South Korea to double supply of coronavirus tests to US

The kits are being sent to the US Federal Emergency Management Agency (FEMA) after an appeal from US President Donald Trump.

A medical technologist tests a respiratory panel at Northwell Health Labs, where the same test will be used on the COVID-19, the disease caused by the novel coronavirus, after being authorized to begin semi-automated testing by the US Food and Drug Administration (FDA) in Lake Success, New York, U.S (photo credit: REUTERS/SHANNON STAPLETON)
A medical technologist tests a respiratory panel at Northwell Health Labs, where the same test will be used on the COVID-19, the disease caused by the novel coronavirus, after being authorized to begin semi-automated testing by the US Food and Drug Administration (FDA) in Lake Success, New York, U.S
(photo credit: REUTERS/SHANNON STAPLETON)
South Korea's SolGent has secured an order to supply a U.S. government agency with an additional 7,500 kits which can each perform 100 coronavirus tests, the CEO of the biotech firm told Reuters.
That will double the number of tests U.S. authorities can perform using kits sourced from South Korea to 1.5 million.
SolGent has already sent kits for 150,000 tests while South Korean peers Osang HealthCare and SD BIOSENSOR are due to ship kits capable of performing 600,000 tests on Tuesday, company sources told Reuters.
The kits are being sent to the U.S. Federal Emergency Management Agency (FEMA) after an appeal from U.S. President Donald Trump.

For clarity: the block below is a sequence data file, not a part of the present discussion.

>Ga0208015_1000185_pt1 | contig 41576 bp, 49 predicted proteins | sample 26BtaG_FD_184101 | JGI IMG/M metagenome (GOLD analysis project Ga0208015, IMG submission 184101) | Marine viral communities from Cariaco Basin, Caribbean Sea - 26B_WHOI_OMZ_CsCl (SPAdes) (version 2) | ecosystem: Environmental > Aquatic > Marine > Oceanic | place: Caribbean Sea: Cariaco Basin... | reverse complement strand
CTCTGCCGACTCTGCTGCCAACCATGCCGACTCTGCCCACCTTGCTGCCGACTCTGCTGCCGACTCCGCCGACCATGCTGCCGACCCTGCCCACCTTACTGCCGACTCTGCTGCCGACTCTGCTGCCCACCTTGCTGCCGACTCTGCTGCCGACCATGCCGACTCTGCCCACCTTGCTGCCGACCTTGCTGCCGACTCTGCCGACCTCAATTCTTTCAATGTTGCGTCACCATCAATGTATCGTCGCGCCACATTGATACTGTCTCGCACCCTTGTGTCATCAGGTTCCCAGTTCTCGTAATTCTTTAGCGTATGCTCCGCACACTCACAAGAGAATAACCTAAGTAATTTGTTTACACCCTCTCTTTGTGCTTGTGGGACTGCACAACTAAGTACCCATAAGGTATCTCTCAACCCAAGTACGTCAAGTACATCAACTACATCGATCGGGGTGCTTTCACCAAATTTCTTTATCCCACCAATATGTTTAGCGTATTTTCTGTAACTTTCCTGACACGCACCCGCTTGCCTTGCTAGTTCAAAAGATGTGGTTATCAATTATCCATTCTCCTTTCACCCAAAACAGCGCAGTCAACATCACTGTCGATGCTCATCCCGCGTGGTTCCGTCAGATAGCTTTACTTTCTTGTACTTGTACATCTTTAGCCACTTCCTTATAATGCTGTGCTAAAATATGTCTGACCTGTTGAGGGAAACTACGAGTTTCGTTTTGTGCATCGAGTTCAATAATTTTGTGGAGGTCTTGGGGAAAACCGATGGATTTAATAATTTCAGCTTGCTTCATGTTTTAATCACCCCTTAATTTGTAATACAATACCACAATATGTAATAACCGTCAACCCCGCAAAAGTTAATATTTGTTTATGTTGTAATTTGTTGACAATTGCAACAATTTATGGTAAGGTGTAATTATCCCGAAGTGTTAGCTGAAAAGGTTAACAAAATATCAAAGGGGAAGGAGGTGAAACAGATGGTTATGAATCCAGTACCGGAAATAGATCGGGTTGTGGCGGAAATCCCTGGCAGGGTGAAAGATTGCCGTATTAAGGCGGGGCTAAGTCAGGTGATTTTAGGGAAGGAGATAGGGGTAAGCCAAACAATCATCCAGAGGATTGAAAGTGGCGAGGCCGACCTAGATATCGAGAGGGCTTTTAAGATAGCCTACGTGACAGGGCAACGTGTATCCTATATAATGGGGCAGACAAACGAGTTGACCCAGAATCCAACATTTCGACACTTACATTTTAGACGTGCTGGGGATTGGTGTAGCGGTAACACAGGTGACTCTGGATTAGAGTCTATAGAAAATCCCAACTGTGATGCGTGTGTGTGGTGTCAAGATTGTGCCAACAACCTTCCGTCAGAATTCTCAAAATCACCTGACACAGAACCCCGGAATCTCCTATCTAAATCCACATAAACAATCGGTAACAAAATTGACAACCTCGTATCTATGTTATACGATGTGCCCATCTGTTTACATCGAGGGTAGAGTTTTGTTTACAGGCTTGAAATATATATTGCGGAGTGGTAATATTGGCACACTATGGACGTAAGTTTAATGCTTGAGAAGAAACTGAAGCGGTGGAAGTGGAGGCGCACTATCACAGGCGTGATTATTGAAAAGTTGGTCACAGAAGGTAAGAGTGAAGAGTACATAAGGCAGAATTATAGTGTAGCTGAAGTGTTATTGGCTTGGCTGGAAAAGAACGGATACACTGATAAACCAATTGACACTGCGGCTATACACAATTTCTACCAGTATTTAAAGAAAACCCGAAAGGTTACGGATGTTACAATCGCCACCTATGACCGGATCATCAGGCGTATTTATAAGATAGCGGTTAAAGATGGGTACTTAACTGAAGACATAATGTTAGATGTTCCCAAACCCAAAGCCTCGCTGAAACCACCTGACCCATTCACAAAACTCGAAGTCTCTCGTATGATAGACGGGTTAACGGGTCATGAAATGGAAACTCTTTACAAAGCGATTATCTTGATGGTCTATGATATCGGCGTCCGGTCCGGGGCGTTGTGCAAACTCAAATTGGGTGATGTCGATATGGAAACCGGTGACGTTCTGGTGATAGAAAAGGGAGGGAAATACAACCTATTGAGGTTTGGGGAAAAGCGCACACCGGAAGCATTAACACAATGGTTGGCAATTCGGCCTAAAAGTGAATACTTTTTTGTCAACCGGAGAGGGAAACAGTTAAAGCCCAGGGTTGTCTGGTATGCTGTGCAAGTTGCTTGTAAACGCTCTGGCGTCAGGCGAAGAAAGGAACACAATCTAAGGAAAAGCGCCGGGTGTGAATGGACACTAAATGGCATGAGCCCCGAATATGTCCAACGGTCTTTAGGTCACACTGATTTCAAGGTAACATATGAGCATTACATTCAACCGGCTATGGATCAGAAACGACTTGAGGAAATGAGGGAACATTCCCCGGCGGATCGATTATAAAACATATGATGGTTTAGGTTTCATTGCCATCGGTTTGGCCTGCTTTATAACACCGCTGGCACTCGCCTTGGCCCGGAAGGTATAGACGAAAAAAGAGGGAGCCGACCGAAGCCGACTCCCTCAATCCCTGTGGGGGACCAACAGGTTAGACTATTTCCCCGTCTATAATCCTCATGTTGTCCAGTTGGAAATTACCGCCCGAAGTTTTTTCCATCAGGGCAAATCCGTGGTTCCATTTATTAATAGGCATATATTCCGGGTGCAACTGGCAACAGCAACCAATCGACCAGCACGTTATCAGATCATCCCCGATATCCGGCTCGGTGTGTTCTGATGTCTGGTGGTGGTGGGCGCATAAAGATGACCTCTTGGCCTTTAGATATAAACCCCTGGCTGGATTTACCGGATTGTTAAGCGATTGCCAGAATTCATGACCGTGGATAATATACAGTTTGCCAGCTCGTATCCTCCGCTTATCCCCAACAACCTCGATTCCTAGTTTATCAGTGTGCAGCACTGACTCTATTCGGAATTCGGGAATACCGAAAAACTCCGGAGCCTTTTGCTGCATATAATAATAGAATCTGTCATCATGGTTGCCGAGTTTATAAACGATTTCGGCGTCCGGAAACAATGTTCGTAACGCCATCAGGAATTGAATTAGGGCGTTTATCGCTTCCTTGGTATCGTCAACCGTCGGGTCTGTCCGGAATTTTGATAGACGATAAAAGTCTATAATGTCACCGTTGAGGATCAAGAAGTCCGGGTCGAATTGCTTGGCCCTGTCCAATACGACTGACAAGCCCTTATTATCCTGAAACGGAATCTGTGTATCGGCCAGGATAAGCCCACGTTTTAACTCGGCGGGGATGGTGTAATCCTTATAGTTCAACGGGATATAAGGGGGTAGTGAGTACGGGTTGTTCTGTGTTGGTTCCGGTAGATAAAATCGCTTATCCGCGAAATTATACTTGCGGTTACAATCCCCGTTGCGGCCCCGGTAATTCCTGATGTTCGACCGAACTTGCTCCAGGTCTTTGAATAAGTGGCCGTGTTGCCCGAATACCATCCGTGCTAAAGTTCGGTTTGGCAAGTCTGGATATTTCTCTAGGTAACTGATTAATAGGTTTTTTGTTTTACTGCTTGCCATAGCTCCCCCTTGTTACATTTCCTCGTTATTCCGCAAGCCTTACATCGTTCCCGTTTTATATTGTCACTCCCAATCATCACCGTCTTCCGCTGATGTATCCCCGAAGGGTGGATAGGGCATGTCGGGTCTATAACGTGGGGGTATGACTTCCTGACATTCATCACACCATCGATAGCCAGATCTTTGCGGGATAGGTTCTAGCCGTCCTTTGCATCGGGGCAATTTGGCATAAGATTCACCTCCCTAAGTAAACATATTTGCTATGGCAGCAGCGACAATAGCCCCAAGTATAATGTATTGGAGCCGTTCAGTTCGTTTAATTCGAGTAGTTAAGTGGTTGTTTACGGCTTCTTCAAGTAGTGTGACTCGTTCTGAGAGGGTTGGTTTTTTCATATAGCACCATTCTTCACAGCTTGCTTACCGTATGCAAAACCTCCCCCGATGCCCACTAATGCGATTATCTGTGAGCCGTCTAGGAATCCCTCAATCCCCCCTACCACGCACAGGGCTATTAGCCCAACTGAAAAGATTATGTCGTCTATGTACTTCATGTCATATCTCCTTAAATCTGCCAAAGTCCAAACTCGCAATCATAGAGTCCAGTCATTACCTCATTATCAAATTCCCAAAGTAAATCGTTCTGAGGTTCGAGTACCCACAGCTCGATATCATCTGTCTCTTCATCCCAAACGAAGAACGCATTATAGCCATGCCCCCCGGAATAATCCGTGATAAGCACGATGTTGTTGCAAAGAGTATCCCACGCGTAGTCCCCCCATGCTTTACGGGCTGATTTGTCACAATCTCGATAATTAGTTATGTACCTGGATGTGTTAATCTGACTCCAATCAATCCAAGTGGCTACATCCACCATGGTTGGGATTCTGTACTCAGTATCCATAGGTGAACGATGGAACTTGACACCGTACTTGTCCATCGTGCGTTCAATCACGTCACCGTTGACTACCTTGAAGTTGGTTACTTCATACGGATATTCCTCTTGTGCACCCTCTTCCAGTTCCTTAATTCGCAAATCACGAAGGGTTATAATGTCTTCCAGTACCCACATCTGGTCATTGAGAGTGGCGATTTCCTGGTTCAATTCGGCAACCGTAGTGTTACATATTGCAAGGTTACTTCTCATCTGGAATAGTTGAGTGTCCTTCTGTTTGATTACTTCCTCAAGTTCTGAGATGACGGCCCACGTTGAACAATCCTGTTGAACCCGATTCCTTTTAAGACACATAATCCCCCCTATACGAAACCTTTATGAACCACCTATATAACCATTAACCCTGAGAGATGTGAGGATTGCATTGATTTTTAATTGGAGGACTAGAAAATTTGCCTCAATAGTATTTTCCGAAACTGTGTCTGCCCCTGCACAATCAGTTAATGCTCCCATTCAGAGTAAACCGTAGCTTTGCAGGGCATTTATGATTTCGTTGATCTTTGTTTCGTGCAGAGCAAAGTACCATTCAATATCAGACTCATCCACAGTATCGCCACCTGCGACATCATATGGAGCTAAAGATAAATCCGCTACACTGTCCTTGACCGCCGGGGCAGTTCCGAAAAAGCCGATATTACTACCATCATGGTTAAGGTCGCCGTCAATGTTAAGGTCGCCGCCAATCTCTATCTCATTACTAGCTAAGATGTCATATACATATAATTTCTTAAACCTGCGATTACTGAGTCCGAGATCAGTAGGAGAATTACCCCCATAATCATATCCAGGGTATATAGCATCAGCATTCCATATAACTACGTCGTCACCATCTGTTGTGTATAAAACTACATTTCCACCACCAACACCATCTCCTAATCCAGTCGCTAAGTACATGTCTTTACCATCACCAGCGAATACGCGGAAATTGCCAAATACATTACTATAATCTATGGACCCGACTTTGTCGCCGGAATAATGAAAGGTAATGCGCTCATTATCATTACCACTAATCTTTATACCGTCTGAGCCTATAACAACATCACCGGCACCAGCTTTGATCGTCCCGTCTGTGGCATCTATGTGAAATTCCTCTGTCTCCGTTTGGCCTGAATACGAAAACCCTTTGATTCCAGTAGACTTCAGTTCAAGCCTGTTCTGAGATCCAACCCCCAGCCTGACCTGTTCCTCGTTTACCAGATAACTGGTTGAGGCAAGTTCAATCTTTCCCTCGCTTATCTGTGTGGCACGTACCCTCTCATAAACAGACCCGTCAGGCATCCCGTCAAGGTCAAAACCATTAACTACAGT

Trump made a request for medical devices in a telephone call with South Korean President Moon Jae-in on March 25.
The U.S. death toll from COVID-19, the lung disease caused by the virus, topped 23,600 on Monday, the highest of any country.
SolGent CEO You Jae-hyung told Reuters that the company is in talks on a long-term contract with FEMA and about building a factory in the United States to manufacture the testing kits, but that a decision has not been made.
U.S. Ambassador to South Korea Harry Harris said on Twitter Tuesday that testing kits had been loaded at Incheon Airport bound for the United States.
He called the alliance between the two countries "ironclad" and thanked South Korea's foreign ministry for its help.
FEMA did not immediately respond to Reuters' emailed inquiries. The foreign ministry declined to comment.
The ministry had said that three companies had won preliminary approval from the U.S. Food and Drug Administration (FDA) to export kits, but did not identify the firms.
After struggling with the first large outbreak of the virus outside of China, South Korea has largely managed to curb its spread without lockdown orders helped by a massive testing campaign and intensive contact tracing.